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Are China’s “Leftover Women” really leftover? An investigation of marriage market penalties in modern-day China

Loren Brandt (), Hongbin Li (), Laura Turner () and Jiaqi Zou ()
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Hongbin Li: Stanford Center on Global Poverty & Development and Stanford Institute for Economic Policy Research, Stanford University, USA
Laura Turner: Department of Economics, University of Toronto, Canada; Rimini Centre for Economic Analysis
Jiaqi Zou: Department of Economics, University of Toronto, Canada

Working Paper series from Rimini Centre for Economic Analysis

Abstract: A recent trend in Korea and Japan sees college-graduate women marrying later and at lower rates than less-educated women. In China, “leftover women” have also became a top policy concern. This paper finds, however, that China’s higher-educated urban women attain marital outcomes more like those in the US than in other Asian Tiger countries: marrying later, but ultimately at comparable rates to less-educated women. For 1990-2009, we quantify marriage quality using the classic Choo-Siow (2006) estimator and find large returns to marrying later but minimal direct higher-education effects. Using the Choo (2015) dynamic estimator, we project future marriage rates to continue to rise for higher-educated women relative to their lower-educated peers.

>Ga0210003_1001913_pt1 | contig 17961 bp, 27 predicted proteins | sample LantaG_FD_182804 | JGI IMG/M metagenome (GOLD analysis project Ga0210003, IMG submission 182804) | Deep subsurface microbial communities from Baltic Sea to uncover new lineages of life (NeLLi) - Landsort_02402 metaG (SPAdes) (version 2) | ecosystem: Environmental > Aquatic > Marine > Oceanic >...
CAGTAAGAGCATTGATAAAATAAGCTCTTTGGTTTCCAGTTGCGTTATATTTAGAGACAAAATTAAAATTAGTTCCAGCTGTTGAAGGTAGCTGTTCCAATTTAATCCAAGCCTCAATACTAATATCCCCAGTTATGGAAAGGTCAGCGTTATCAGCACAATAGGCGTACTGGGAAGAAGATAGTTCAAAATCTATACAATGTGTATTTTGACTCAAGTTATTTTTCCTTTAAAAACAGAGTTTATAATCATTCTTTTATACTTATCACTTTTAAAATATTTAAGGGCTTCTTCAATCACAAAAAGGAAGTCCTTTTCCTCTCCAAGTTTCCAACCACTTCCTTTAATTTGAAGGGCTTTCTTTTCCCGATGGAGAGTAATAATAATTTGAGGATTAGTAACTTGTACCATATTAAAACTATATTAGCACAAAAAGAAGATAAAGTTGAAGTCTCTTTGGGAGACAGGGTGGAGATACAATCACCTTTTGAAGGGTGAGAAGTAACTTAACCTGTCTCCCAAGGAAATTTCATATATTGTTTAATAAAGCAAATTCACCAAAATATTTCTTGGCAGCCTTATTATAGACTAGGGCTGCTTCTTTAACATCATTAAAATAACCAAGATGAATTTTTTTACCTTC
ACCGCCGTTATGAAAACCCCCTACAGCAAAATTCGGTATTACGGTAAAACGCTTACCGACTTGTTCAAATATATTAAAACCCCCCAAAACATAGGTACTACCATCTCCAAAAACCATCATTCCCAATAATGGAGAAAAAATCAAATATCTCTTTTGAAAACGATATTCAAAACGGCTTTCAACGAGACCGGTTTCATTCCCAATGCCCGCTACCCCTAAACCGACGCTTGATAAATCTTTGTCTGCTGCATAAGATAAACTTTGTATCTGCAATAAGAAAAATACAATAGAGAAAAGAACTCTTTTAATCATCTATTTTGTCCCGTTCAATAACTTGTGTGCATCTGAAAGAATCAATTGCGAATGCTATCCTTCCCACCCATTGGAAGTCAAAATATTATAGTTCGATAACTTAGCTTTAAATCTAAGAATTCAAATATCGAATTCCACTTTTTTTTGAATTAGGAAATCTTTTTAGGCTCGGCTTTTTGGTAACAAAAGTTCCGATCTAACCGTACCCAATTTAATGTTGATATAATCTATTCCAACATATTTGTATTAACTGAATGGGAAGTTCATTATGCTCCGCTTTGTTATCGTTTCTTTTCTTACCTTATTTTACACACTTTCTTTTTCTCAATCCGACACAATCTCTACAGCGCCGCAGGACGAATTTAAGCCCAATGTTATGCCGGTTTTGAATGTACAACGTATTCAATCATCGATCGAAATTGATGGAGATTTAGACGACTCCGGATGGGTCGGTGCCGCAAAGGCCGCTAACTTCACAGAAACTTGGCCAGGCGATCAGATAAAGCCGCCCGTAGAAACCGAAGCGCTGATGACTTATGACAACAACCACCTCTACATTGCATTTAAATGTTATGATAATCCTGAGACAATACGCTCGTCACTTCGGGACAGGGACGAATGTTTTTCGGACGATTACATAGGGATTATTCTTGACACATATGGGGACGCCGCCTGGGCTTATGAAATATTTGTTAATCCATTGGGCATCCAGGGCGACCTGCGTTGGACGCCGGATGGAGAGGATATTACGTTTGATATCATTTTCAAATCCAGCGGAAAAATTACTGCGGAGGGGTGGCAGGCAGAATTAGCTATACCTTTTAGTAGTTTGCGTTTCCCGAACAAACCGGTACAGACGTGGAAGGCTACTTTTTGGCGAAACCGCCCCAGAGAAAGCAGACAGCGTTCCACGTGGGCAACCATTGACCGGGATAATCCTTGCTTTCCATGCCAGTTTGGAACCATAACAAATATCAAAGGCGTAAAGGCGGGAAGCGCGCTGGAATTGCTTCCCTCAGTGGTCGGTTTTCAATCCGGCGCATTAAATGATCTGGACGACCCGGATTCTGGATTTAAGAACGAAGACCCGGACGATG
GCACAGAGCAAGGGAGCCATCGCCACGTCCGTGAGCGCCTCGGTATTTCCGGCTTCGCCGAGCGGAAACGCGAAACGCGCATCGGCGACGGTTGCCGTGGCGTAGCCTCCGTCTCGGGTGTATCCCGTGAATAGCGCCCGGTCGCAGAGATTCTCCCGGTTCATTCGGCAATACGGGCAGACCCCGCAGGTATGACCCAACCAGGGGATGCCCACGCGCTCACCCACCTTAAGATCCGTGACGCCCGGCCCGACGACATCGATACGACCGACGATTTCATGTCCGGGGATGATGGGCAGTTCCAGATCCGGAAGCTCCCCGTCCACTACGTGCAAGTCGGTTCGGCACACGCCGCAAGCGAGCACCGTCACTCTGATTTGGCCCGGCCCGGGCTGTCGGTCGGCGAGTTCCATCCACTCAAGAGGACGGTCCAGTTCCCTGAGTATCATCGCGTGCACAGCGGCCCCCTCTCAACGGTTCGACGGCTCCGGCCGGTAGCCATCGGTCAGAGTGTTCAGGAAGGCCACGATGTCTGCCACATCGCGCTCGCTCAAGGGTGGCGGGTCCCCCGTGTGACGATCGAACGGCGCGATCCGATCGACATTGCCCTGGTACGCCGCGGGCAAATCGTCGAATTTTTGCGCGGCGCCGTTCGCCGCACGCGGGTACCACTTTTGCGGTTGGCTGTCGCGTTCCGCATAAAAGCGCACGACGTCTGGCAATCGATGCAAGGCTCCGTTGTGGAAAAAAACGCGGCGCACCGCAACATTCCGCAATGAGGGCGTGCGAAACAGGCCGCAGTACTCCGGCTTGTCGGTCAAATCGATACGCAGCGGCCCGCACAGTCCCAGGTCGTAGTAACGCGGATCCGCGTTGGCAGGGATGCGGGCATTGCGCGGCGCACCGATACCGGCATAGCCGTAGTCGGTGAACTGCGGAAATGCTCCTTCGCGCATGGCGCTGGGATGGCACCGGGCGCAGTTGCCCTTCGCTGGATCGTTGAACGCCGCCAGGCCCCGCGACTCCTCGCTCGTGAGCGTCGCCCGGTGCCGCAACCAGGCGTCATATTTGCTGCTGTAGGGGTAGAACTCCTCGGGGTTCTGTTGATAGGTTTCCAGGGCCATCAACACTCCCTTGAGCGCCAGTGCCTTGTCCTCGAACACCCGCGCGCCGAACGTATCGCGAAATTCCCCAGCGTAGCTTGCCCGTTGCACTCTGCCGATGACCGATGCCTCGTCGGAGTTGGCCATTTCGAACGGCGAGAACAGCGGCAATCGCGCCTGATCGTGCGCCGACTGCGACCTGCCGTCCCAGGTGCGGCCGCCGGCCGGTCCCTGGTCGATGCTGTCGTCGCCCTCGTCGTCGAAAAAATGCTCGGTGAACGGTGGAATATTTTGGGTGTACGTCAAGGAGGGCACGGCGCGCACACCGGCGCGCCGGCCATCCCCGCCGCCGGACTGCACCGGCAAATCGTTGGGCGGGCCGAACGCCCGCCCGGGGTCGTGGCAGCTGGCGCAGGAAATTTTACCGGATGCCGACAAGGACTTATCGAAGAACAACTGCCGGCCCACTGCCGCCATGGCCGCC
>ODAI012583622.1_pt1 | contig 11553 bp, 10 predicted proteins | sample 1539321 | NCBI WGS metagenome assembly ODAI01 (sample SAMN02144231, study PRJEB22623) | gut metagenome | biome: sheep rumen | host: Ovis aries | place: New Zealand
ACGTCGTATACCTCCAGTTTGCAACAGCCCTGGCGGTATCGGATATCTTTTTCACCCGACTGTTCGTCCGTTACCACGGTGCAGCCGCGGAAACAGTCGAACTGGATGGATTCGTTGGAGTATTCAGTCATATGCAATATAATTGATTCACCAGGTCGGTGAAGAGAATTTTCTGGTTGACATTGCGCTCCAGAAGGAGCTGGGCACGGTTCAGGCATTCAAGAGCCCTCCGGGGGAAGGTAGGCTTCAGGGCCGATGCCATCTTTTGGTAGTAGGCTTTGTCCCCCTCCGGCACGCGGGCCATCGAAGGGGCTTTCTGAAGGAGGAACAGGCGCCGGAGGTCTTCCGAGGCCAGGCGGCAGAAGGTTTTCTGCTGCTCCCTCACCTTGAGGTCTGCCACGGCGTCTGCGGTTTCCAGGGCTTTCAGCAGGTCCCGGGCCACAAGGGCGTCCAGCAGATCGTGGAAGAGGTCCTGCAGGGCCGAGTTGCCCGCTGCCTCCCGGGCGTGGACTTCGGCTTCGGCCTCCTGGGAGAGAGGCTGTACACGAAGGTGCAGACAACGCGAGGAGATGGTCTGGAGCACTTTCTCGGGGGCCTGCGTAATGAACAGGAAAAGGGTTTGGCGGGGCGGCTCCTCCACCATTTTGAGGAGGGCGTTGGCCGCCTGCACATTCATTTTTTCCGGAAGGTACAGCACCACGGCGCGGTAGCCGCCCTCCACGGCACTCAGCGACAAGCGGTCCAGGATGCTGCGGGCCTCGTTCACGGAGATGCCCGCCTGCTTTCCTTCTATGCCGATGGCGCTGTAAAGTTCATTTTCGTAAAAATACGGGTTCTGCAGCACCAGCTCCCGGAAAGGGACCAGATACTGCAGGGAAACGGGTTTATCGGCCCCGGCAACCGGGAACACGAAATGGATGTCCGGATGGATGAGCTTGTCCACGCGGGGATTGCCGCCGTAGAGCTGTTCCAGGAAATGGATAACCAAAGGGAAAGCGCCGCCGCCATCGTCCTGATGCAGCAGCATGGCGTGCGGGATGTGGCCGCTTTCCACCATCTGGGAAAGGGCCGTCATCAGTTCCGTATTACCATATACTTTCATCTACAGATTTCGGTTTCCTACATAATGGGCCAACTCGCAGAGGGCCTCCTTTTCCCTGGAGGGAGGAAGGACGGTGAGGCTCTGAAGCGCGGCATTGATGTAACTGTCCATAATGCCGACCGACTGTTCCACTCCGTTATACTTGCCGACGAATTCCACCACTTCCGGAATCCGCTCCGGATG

Date: 2018-08
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